Posts Tagged ‘Kinesthetic or Tactile Learners’

Continuous Learning

Friday, May 8th, 2009

Everyday activities offer a wide range of learning opportunities. Let’s use shopping as an example.
Shopping can be time for:
• Keeping track of purchase prices (math skills, money management)
• Figuring tax (math skills)
• Counting items
• Shopping from a list (reading, food groups, money management/budgeting)
• Budgeting/ money management
• Read labels (reading, nutrition)
• Nutrition conversations
• Exercise (wear a pedometer or count/estimate steps)
• Cooking
• Spelling (have your kids write the list)
• Wayfinding (Make a map of the store and bring a compass. Locate specific landmarks or trails on your map.)
• Ask and answer questions about everything to encourage critical thinking, curiosity, and love of learning. This type of method is great for tactile or kinesthetic learners.
• Don’t be afraid to say you don’t know but will find out. Follow through with finding out the answer together.
• Keep your kids so busy answering questions and thinking that they don’t have time to get bored and cause mischief on shopping trips. You can also play games like “I Spy” or “20 Questions”.
• Talk about the outing on the trip home. Ask questions and encourage conversation. This will work on improving memory and critical thinking skills.

Free or Cheap Summer Movie Programs

Friday, May 8th, 2009

There is a lot to be said about good, clean family fun for fun’s sake– especially if it’s free! Many movie theaters offer free or cheap family movies on certain days or at certain times in the summer. You can enjoy some fun outings with your children and still sneak in a few questions on the way home to work on memory and critical thinking!

Take time to enjoy your kids for the time you have them. Use any opportunity you have to get them comfortable having conversations with you.

The following links will help you find the summer movie programs near you.

Blue’s Clues

Thursday, May 7th, 2009

Nick Jr.’s Blue’s Clues is a charming children’s television series aimed at pre-schoolers. It involves the children in searching for “clues” and solving a puzzle in every episode. A huge variety of age appropriate school topics are covered in a fun and interactive way.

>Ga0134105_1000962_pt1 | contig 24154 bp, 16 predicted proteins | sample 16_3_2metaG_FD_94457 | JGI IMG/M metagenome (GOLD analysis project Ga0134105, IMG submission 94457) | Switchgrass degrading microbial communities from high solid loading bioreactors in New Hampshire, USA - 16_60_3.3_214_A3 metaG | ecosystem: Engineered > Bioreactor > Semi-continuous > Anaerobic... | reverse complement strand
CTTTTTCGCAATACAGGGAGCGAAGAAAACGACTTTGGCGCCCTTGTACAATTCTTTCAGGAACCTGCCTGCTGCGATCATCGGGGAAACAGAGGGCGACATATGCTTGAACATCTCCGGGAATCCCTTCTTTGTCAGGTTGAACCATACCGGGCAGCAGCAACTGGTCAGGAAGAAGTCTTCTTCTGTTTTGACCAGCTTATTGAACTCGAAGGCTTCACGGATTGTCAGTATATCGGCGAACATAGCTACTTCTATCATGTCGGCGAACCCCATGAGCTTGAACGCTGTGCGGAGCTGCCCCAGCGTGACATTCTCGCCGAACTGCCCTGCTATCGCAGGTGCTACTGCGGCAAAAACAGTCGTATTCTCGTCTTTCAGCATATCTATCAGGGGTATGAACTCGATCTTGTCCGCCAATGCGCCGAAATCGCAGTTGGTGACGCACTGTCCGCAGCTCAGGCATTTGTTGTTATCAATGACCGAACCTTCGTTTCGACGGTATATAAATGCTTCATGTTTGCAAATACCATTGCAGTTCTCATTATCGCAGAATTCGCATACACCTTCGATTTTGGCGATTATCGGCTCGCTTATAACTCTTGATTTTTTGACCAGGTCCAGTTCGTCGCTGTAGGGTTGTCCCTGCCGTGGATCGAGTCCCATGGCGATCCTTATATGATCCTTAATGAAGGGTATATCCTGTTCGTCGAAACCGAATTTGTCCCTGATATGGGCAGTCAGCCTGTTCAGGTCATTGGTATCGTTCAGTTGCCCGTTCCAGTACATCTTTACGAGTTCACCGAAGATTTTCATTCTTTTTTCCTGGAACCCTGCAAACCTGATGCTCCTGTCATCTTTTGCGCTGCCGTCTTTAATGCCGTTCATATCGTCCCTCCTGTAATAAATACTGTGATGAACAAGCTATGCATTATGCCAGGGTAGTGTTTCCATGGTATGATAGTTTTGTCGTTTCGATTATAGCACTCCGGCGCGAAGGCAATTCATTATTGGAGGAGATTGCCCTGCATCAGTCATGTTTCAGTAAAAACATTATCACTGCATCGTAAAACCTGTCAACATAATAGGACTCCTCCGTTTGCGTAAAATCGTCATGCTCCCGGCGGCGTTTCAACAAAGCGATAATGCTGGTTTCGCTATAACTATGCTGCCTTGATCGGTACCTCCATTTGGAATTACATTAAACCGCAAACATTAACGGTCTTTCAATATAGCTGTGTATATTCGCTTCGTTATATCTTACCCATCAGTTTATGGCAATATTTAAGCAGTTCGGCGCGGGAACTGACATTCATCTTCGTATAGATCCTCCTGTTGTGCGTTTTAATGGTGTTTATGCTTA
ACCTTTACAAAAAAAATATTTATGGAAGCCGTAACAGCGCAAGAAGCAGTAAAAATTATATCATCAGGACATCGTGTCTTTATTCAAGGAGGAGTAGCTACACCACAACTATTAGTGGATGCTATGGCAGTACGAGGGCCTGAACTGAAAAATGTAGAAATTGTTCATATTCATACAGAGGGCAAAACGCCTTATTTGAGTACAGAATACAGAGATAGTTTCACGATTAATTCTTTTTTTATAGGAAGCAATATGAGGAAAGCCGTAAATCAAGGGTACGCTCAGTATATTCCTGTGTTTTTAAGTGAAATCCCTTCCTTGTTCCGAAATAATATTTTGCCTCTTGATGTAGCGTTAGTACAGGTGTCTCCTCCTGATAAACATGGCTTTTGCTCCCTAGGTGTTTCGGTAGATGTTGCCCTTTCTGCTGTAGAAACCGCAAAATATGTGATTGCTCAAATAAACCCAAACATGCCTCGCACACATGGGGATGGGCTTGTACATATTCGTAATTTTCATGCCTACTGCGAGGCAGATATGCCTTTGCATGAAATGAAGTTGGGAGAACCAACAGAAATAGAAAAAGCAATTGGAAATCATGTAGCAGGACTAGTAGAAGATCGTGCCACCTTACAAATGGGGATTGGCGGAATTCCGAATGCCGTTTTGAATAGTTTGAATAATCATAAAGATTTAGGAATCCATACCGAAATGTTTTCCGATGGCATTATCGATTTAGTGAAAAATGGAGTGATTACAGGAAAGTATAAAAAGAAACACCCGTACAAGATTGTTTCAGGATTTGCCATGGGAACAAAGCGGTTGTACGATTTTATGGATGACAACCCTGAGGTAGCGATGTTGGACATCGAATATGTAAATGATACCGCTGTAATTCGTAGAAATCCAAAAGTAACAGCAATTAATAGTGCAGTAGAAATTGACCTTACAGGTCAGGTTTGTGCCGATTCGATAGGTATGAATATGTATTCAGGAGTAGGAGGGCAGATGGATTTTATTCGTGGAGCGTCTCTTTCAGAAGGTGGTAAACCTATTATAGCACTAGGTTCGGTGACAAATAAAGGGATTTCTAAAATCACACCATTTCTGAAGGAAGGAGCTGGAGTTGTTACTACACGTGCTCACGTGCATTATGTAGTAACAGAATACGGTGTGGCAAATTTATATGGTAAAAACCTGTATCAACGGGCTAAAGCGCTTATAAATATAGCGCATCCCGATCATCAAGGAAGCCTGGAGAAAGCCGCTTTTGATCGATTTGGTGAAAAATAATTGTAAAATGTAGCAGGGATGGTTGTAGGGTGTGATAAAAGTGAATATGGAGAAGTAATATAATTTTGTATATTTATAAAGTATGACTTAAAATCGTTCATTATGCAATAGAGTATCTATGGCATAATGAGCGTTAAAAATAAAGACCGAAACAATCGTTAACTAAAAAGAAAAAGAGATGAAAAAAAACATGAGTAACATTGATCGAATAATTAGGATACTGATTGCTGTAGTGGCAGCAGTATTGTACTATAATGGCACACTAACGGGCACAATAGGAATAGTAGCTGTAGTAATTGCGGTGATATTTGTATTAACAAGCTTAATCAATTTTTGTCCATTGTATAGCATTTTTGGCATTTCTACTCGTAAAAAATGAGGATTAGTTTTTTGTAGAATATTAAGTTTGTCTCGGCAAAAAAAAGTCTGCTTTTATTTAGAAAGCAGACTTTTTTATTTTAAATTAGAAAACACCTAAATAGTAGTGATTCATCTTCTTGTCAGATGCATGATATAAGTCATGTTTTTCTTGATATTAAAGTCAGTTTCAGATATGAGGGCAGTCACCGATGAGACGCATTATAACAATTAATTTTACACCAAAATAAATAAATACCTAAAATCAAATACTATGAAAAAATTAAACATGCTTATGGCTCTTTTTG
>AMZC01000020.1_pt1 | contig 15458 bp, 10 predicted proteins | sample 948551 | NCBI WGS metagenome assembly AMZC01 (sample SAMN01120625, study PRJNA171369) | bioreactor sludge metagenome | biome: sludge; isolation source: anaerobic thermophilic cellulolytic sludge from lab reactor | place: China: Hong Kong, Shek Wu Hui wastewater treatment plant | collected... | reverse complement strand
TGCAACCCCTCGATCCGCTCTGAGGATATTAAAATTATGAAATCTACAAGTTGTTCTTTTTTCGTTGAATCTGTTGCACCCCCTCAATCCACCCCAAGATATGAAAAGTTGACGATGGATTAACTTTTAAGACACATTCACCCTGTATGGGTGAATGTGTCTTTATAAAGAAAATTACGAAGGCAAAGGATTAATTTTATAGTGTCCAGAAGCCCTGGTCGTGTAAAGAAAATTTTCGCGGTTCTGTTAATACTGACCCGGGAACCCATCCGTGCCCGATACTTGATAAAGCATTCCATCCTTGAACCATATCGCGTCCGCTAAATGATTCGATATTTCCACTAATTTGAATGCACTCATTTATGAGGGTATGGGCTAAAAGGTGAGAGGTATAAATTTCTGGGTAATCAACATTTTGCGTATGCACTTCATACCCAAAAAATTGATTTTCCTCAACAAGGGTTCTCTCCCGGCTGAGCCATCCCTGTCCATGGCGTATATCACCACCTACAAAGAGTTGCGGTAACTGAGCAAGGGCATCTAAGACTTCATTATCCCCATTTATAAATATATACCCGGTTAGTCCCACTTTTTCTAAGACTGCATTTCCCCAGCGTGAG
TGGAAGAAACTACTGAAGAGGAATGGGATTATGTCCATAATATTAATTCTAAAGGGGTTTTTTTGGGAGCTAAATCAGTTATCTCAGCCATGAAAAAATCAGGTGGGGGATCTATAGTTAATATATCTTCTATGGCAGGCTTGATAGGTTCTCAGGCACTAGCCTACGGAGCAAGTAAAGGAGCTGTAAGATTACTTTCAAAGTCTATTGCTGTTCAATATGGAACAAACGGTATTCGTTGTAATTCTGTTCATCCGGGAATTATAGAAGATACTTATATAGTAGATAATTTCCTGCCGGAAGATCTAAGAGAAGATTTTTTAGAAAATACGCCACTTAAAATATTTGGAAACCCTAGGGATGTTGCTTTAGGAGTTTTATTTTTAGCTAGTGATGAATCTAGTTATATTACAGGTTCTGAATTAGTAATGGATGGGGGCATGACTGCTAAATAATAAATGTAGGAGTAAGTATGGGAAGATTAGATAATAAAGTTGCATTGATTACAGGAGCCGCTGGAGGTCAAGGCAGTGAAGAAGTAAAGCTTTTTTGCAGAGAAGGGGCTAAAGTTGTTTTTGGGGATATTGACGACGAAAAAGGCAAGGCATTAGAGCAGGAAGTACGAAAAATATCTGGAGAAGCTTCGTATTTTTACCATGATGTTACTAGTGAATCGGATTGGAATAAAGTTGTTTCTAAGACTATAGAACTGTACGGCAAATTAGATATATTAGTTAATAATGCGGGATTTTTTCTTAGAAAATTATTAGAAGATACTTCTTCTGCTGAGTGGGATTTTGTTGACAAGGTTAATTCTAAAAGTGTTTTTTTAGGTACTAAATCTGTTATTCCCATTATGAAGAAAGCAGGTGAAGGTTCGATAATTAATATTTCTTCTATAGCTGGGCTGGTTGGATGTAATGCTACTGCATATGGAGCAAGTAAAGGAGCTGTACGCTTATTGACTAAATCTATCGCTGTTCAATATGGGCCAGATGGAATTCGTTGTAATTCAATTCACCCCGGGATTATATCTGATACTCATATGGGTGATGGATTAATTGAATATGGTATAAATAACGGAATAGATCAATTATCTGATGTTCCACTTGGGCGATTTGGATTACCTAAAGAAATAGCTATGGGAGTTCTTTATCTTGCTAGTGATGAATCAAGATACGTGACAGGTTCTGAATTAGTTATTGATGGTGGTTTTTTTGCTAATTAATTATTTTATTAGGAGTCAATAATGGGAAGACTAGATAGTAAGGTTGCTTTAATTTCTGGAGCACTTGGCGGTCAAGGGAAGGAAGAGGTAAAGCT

It is really one of the better shows I have found for developing early critical thinking skills. I have noticed that these skills are often lacking in high-school students, thus causing problems in their studies─ especially with math word problems.

Nickelodeon offers Blue’s Clues activities and games at:

Jump Start

Wednesday, May 6th, 2009

Computer games are a fantastic way to help visual, auditory, kinesthetic learners connect with educational material. Jump Start, by Knowledge Adventure, has created some absolutely fantastic learning games for children. They start with toddlers and teach them basic computer mouse skills while introducing them to music, letters, numbers, colors, shapes, and more in a fun and exciting way. The grade levels go all the way up to 6th grade, and the content at each level is very age appropriate.

I am particularly impressed with the kindergarten version. There is a great game that helps children build words and recognize phonics. There is also a math game that is very impressive. I would recommend this to parents of children entering kindergarten as well, to give your kids a head start.

I am currently using several of the different younger levels with my own kids, and they love them. The “advanced” versions of each grade level provide multiple disks with extra learning tools, but kids can get a lot out of the regular versions too.

In addition, I have never had a nicer experience with customer service personnel. The people at Knowledge Adventure really go above and beyond to ensure customer satisfaction.

Tip: Check the specs before you buy to make sure that it is compatible with your operating system.
Note: I have not yet personally tested the 5th & 6th grade versions, and the reviews on amazon are mixed about those. I intend to test them soon, so check back for updates.

Field Trips

Wednesday, May 6th, 2009